Dance review: Intoxicating Alchemy- Three Dances– programme by Cape Town City Ballet –November 2021
|What: Alchemy – Three Dances-Cape Town City Ballet Spring 2021 season
When: November 6-13, 2021 at 7.30pm with 3pm matinee on Saturday Nov 13
Where: Artscape Opera House Tickets: R195 – R350
Booking link: https://tickets.computicket.com/event/alchemy___three_dances/7175352 or Artscape Dial-a-seat 021 421 7695
Please Note: The event complies with all COVID-19 regulations including social distancing and patrons must wear masks for entry
Unfortunately, I was unable to attend the opening of Alchemy – Three Dances, so time is of essence. I urge you to see this thrilling programme of dance- which wraps up November 13. It is an intoxicating programme of gentle neo-classical ballet (George Balanchine’s Concerto Barocco), seamlessly plotted strength/athletic dance (Jiří Kylián’s Falling Angels)and cirque/circus/warrior dance infused with a millennial frenzy, reminiscent of TikTok and social media expressions of wowing viewers (Troy Game by Robert North). Under the direction of its CEO, Debbie Turner, Cape Town City Ballet is increasingly presenting dance which pivots way beyond the box of ‘ballet’, grounded in Eurocentric conventions. This programme, featuring three male choreographers, is emblematic of the innovation, energy and artistry of the company and its creative team – lighting, costume and set design.
Alchemy begins with George Balanchine’s neo-classical ballet, Concerto Barocco danced to J.S. Bach’s Concerto for Two Violins. Everything is laid down – as specified by ©The George Balanchine Trust and this staging is beautifully paced – with Diana White (via Zoom) as répétiteur [coach]. White is a former soloist of Balanchine’s NYC Ballet and is répétiteur and Master teacher for the George Balanchine Trust and the Jerome Robbins Trust. The grace and light touch of Concerto Barocco – is followed by an all women line-up in Jiří Kylián’s Falling Angels. It was conceived as a piece for eight women and according to the programme notes, is a “light-hearted homage to female performers.” The work engages with “discipline and freedom” as the women work within the markings on the stage. They work with and against each other’s bodies; always within the frame of the grid that is set out. Wondrous use of space – the floor/stage as a container and frame. We hear the thump and pounding of the bodies – pushing and pulling – retaining its integrity as a whole. I loved the reflections of the bodies, mirrored in the polished floor.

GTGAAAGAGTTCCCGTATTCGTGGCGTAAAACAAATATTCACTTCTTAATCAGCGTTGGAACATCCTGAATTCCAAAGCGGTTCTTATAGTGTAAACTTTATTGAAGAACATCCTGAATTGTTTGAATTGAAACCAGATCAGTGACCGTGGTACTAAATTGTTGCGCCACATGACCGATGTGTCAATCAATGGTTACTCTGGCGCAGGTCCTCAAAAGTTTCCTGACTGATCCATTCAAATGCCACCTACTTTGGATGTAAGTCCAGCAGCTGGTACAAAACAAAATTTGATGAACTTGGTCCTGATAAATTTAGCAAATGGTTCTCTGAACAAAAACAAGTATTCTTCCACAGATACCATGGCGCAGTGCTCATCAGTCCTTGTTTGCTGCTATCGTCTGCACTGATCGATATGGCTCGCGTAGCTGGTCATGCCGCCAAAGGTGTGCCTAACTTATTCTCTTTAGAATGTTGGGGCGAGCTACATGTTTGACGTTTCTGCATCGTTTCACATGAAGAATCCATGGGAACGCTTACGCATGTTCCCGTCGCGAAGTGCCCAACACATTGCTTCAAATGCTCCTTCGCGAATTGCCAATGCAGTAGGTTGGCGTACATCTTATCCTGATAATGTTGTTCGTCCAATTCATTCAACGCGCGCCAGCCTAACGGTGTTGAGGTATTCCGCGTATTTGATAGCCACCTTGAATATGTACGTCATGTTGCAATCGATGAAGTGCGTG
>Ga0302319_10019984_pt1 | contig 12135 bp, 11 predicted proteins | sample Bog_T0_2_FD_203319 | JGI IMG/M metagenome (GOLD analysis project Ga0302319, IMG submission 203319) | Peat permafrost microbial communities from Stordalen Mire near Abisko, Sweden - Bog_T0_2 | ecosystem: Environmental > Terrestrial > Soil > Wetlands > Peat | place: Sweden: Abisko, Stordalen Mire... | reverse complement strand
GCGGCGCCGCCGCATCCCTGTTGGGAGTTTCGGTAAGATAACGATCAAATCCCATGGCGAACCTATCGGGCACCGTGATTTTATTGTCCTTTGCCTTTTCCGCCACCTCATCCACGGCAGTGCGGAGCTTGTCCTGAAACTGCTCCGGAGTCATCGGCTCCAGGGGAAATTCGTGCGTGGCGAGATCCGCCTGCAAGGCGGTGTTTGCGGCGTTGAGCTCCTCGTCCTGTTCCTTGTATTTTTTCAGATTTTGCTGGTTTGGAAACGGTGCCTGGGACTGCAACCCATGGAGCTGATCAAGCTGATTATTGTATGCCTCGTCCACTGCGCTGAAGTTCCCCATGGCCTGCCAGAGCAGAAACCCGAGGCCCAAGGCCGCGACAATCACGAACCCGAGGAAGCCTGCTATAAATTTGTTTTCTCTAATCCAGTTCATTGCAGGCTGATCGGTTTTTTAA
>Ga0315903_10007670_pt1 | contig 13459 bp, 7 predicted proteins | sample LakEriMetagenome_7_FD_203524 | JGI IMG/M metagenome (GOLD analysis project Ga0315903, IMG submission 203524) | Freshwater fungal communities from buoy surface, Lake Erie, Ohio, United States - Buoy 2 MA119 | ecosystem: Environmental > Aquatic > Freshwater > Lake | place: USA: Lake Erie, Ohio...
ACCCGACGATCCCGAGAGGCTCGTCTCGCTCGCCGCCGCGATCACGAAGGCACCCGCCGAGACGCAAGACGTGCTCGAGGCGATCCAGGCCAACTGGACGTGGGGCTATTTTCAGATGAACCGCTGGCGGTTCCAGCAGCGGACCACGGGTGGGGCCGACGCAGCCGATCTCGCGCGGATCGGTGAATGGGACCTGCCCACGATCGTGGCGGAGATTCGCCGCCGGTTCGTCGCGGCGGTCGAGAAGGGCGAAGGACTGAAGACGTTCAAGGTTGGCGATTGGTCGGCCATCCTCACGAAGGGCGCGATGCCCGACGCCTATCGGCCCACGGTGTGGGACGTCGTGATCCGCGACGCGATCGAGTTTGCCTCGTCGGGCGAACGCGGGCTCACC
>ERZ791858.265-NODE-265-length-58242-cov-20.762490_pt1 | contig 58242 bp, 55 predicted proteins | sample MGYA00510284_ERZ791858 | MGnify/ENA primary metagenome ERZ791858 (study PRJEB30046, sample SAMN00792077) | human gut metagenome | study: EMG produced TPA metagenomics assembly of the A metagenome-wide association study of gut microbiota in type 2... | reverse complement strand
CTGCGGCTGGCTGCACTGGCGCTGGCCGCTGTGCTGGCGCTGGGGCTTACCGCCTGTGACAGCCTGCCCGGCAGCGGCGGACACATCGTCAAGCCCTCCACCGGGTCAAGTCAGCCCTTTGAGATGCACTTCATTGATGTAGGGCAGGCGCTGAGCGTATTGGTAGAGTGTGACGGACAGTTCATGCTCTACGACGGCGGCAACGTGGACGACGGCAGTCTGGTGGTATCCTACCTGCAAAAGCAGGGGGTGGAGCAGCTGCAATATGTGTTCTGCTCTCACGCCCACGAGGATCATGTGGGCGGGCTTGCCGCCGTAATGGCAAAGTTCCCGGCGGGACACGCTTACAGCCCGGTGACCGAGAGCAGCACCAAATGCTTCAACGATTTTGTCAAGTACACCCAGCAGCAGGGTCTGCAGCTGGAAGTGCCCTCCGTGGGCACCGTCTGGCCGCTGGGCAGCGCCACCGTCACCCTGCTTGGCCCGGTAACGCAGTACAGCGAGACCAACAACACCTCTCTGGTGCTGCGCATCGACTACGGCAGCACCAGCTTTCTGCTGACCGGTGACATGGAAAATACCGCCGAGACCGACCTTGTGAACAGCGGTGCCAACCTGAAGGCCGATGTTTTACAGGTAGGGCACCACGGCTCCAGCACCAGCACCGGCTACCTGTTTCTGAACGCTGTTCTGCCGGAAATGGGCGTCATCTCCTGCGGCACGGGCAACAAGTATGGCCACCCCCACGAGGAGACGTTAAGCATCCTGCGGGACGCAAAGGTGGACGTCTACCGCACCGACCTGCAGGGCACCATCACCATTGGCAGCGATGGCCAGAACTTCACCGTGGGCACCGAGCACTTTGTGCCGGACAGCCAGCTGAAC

Alchemy starts with the stillness and grace of George Balanchine’s ballerinas, revs up with the eight falling women – straddling the spaces – pushing and pulling together and then whoa – we get an Alpha Male extravaganza of virility, sexuality, hyper dexterity in Troy Game by Robert North. Troy Game, inspired by “Ancient Greek war games and martial arts”, was first staged in 1974 and this is its first presentation on the South African stage. It may have been conceived in 1974 but it pings for me in relation to contemporary culture, I am thinking of the Korean survival TV series Squid Game, on Netflix. I am thinking of men strutting on social media, showing off their abs as they dine on 18 egg whites per meal and no carbs. They do pole dance and indoor rock climbing and invite us to gaze at their bodies as works of art. They are contemporary gladiators braying for us to ogle as they balance and hold their poses and positions, for their selfies. The racking, stacking of bodies – pyramids of bodies- transports me back to when Boswell Willkie Circus brought out “exotic” acts from Eastern Europe and Russia to South Africa. Men in leotards and uni-tards– buffed and puffed – were grunting and fooling around and pleasing the crowds. We sat transfixed in circus tents filled with sawdust, with the smell of scrawny captive performing lions, waiting in the wings. The acrobatic troupes panted and spurted out phrases we couldn’t understand. They could have been wooing us or mocking us. We didn’t care. They laughed. We laughed. We swooned at their muscles and timing. They gestured for us to put our hands together, in appreciation and we applauded on demand and continued as they went on for another round and then we were screaming throughout, holding our breaths. They may have tumbled here and there but it was all choreographed and we all in the game together.
Cape Town City Ballet dancers joke and kibbitz in Troy Game, playfully, sending up the genre of old style circus acrobats, infusing the piece with a heightened millennial exhibitionism and tapping into survival Alpha Male constructs from TV. The dancing and dancers are mesmerising; the costumes by Peter Farmer are delicious. Alchemy is a must see- and it is happening now- level 1 lockdown South Africa, year two of the pandemic. This a stunning programme. Do not miss.
|Alchemy – Three Dances- Cape Town City Ballet Spring 2021 season- programme
Concerto Barocco -George Balanchine’s neo-classical ballet, is danced to J.S. Bach’s Concerto for Two Violins- performed by permission of the ©The George Balanchine Trust.
Falling Angels – Jiří Kylián’s all-women work – set to beguiling score by Steve Reich.
Troy Game – Robert North’s all-male work – with a Brazilian inspired score by Jon Kelietio and Bob Downes. It was inspired by “Ancient Greek war games and martial arts.” Costume design by Peter Farmer. Lighting design is after original design by Charter.
❇ Images supplied. Featured image: Troy Game – pic by Joan Ward. Supplied.